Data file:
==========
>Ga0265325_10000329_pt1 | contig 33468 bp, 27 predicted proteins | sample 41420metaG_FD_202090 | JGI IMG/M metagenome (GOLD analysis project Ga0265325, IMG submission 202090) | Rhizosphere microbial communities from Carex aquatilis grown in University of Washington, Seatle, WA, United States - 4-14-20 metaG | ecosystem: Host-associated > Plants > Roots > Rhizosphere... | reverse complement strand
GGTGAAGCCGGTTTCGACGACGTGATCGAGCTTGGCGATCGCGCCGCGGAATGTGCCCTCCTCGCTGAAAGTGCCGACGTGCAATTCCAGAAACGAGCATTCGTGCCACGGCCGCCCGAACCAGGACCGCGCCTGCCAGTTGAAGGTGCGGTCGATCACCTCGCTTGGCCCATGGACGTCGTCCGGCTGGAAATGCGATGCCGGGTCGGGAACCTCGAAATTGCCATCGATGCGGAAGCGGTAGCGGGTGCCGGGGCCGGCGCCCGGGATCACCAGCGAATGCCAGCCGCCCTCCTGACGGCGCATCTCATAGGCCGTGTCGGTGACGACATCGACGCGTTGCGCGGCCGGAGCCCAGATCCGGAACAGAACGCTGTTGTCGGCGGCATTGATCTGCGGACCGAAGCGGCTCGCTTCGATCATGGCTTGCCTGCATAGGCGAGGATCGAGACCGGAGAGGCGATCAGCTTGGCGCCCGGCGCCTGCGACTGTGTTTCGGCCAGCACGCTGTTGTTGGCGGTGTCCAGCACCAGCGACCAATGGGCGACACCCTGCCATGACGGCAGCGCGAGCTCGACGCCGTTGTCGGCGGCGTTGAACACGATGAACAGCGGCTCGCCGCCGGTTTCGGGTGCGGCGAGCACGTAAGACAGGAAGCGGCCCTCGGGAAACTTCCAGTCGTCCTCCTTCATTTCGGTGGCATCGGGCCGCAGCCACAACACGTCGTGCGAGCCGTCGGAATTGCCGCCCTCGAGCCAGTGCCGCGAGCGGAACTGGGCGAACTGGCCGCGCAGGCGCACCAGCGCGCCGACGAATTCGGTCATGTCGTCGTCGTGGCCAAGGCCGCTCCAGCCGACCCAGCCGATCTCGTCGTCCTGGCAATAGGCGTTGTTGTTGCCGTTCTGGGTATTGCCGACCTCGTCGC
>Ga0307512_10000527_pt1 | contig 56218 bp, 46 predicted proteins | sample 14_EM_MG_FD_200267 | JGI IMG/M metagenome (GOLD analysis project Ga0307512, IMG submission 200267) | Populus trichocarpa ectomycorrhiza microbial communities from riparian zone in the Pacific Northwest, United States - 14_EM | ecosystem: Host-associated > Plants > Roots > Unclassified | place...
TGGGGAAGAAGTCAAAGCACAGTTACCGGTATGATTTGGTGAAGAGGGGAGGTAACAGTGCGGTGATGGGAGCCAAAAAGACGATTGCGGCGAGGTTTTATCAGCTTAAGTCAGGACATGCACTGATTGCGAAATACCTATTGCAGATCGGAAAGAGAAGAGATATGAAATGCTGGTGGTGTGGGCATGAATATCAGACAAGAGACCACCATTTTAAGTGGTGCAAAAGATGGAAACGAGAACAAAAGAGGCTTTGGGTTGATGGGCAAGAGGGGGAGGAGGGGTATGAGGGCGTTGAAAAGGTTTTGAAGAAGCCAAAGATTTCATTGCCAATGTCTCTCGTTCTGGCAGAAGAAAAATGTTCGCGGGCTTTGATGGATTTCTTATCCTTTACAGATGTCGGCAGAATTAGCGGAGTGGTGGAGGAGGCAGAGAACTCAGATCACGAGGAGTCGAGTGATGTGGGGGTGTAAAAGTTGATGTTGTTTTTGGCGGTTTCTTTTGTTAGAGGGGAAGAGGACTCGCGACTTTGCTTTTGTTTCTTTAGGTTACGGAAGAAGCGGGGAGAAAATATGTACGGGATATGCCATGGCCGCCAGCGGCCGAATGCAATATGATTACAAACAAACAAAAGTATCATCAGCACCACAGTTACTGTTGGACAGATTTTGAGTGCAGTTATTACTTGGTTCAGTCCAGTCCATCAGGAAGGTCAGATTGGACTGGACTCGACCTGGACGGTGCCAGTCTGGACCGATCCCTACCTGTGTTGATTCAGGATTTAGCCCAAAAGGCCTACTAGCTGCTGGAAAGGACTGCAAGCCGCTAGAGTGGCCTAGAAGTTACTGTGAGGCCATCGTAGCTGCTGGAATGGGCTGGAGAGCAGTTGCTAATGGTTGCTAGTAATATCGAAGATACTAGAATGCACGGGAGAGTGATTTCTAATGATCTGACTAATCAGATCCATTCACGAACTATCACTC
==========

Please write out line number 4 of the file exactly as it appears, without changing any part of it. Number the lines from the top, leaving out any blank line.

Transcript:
TGGGGAAGAAGTCAAAGCACAGTTACCGGTATGATTTGGTGAAGAGGGGAGGTAACAGTGCGGTGATGGGAGCCAAAAAGACGATTGCGGCGAGGTTTTATCAGCTTAAGTCAGGACATGCACTGATTGCGAAATACCTATTGCAGATCGGAAAGAGAAGAGATATGAAATGCTGGTGGTGTGGGCATGAATATCAGACAAGAGACCACCATTTTAAGTGGTGCAAAAGATGGAAACGAGAACAAAAGAGGCTTTGGGTTGATGGGCAAGAGGGGGAGGAGGGGTATGAGGGCGTTGAAAAGGTTTTGAAGAAGCCAAAGATTTCATTGCCAATGTCTCTCGTTCTGGCAGAAGAAAAATGTTCGCGGGCTTTGATGGATTTCTTATCCTTTACAGATGTCGGCAGAATTAGCGGAGTGGTGGAGGAGGCAGAGAACTCAGATCACGAGGAGTCGAGTGATGTGGGGGTGTAAAAGTTGATGTTGTTTTTGGCGGTTTCTTTTGTTAGAGGGGAAGAGGACTCGCGACTTTGCTTTTGTTTCTTTAGGTTACGGAAGAAGCGGGGAGAAAATATGTACGGGATATGCCATGGCCGCCAGCGGCCGAATGCAATATGATTACAAACAAACAAAAGTATCATCAGCACCACAGTTACTGTTGGACAGATTTTGAGTGCAGTTATTACTTGGTTCAGTCCAGTCCATCAGGAAGGTCAGATTGGACTGGACTCGACCTGGACGGTGCCAGTCTGGACCGATCCCTACCTGTGTTGATTCAGGATTTAGCCCAAAAGGCCTACTAGCTGCTGGAAAGGACTGCAAGCCGCTAGAGTGGCCTAGAAGTTACTGTGAGGCCATCGTAGCTGCTGGAATGGGCTGGAGAGCAGTTGCTAATGGTTGCTAGTAATATCGAAGATACTAGAATGCACGGGAGAGTGATTTCTAATGATCTGACTAATCAGATCCATTCACGAACTATCACTC